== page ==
We went on to say that, "It is apparent that the present case is not one for enforcing against an unincorporated association a substantive right 'existing under the Constitution or laws of the United States'.Therefore, since the exception has no application, the general rule becomes operative, that capacity to be sued must be governed by the law of the state in which the district court is held, in this case by the law of Rhode Island." 264 F.2d at 593. The inapplicability of the exception, as we said, distinguishes the case relied on by the district court, Tunstall v. Brotherhood of Locomotive Firemen and Enginemen, 148 F.2d 403 (C.A. 4th, 1945), where the court was considering a suit on a federal right of action. We doubt that anything said there was intended to apply to cases like the present one, but if so it must have been obiter dictum. Weeks v. Bareco Oil Co ., 125 F.2d 84 (C.A. 7th, 1941), is similarly inapposite.

One method of suit against an unincorporated labor union under the law of the state is defined by §§ 9-2-10 through 9-2-15 of the General Laws of Rhode Island. In particular, § 9-2-12 provides:

"Actions against unincorporated associations. - Any action or other proceeding at law may be maintained to recover any property, or upon any cause of action for or upon which the plaintiff may maintain such an action or proceeding at law against all the associates, by reason of their interest or ownership, or claim of ownership therein, against the president and secretary of such association, or the officers or members exercising substantially the duties, respectively, of president and secretary, or if there be no such officer, or officers or members exercising such duties, or either of them, then against any other two (2) officers of such association, or if there be but one (1) officer, then against such single officer, or if there be no officer known to the plaintiff, then against any member of such association, describing such officer or officers, member or members, as the representative or representatives of such association."

Section 9-2-14 prohibits execution of the judgment in such an action against the person or property of members or officers of the association, and authorizes execution out of property of the association instead.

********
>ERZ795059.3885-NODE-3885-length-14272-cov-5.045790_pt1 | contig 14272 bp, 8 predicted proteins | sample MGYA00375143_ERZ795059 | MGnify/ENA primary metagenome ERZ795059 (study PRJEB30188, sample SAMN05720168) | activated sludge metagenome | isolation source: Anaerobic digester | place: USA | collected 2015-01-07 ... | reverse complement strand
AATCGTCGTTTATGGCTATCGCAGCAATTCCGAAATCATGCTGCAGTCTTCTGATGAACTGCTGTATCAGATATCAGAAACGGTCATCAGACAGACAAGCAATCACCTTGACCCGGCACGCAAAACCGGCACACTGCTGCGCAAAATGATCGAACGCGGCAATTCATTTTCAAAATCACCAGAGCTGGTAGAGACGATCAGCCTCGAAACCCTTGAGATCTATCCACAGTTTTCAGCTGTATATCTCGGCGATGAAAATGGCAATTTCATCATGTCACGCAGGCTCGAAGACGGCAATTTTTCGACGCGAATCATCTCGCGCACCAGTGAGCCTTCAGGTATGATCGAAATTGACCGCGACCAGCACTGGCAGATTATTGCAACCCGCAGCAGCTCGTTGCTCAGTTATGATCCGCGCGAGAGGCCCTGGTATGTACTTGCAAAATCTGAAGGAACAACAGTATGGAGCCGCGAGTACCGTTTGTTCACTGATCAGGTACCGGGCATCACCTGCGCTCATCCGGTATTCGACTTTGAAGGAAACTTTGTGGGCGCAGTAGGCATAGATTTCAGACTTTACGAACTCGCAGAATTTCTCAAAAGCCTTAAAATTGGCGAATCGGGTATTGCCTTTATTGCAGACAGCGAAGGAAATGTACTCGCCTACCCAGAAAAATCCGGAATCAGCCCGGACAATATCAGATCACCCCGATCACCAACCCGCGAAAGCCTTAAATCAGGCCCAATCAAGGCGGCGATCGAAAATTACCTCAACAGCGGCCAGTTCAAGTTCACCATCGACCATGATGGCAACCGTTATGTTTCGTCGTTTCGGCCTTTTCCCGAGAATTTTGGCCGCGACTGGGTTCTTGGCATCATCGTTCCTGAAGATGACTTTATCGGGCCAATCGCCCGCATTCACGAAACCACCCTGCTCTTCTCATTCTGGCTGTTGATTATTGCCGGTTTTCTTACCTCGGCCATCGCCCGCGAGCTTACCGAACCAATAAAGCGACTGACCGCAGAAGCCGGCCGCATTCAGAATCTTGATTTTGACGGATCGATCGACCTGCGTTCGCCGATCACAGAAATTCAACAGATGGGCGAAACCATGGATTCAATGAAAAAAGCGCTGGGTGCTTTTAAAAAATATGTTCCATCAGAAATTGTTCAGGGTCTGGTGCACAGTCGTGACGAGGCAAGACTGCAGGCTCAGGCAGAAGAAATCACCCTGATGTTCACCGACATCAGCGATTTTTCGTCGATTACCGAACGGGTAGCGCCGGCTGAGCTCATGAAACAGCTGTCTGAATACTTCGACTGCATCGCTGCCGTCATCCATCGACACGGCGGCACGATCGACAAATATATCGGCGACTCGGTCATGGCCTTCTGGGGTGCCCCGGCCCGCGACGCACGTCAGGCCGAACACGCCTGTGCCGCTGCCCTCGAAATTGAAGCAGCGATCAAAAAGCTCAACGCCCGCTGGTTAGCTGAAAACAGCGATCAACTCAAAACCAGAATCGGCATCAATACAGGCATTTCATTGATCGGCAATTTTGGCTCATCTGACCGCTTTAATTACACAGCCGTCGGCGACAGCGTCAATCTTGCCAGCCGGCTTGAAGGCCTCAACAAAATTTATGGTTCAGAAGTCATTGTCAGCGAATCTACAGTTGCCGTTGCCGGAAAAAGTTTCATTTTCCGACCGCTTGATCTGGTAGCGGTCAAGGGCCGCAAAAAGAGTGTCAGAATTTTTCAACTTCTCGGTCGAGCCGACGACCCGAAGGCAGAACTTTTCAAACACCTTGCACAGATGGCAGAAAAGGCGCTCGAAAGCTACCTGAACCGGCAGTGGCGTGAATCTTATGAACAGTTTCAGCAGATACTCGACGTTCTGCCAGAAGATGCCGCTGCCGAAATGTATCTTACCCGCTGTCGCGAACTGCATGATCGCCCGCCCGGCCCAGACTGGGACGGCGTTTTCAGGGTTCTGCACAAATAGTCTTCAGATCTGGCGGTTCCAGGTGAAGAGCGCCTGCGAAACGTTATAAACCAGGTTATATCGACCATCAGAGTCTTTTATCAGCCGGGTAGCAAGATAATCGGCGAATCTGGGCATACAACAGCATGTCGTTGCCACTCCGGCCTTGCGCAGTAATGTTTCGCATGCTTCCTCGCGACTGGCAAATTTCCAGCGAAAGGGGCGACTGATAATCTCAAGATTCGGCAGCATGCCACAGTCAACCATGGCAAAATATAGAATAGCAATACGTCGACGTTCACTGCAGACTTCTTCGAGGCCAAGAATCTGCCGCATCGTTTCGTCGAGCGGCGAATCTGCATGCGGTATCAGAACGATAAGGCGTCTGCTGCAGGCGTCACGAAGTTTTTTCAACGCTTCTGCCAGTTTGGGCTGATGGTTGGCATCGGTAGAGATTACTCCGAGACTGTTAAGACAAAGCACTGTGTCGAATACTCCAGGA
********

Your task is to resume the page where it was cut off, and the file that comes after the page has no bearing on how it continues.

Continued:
If the plaintiffs had complied with this procedure, the suit would have been properly brought under Rule 17(b) against the Union as an entity. Compare Van Sant v. American Express Co., 169 F.2d 355, 372 (C.A. 3d, 1948). It is clear, however, that plaintiffs have failed either to join the president and secretary of the International Union or more than one alleged officer thereof, or to allege that such other officers do not exist or are unknown to them. On the contrary, they apparently admit that they know the identity of the statutorily designated officers, and they claim that, since those officers are located outside Rhode Island, failure to join them is justified. This excuse is completely without support in the statutory language, which is unambiguous.Furthermore, it seems quite reasonable that the Rhode Island legislature might demand the presence of the principal officers of a union within the state as a prerequisite to the assertion of jurisdiction over that union as an entity. We must construe the plain words of § 9-2-12 to require that the Union be sued through service on the specified officers. Cf. Hagan v. Bricklayers' etc. Union No. 28, 143 Misc. 591, 256 N.Y.S. 898 (Sup. Ct. 1932). Such a special procedure for obtaining jurisdiction must be complied with strictly. Cf. Hanke v. Cigar Makers' International Union, 27 Misc. 529, 58 N.Y.S. 412 (App. T. 1899); A.J. Siris Products Corp. v. Price, 148 N.Y.S. 2d 180 (Sup. Ct. 1956); League of Mutual Taxi Owners, Inc. v. United Construction Workers, 90 N.Y.S. 2d 288 (Sup. Ct. 1949); Mason v. Holmes, 30 Misc. 719, 64 N.Y.S. 596 (Sup. Ct. 1900). It is obvious that the plaintiffs have not properly sued the International Union as an entity under Rule 17(b) F.R.C.P. and § 9-2-12 of the state statute. International Union United Automobile etc. Workers v. Delta Air Lines, Inc ., 83 F. Supp. 63 (N.D. Ga. 1949); see Worthington Pump & Machinery Corp. v. Local No. 259 of the United Electrical etc. Workers, 63 F. Supp. 411 (D. Mass. 1945); Gerut v. Poe, 11 F.R.D. 281 (N.D. Ill. 1951).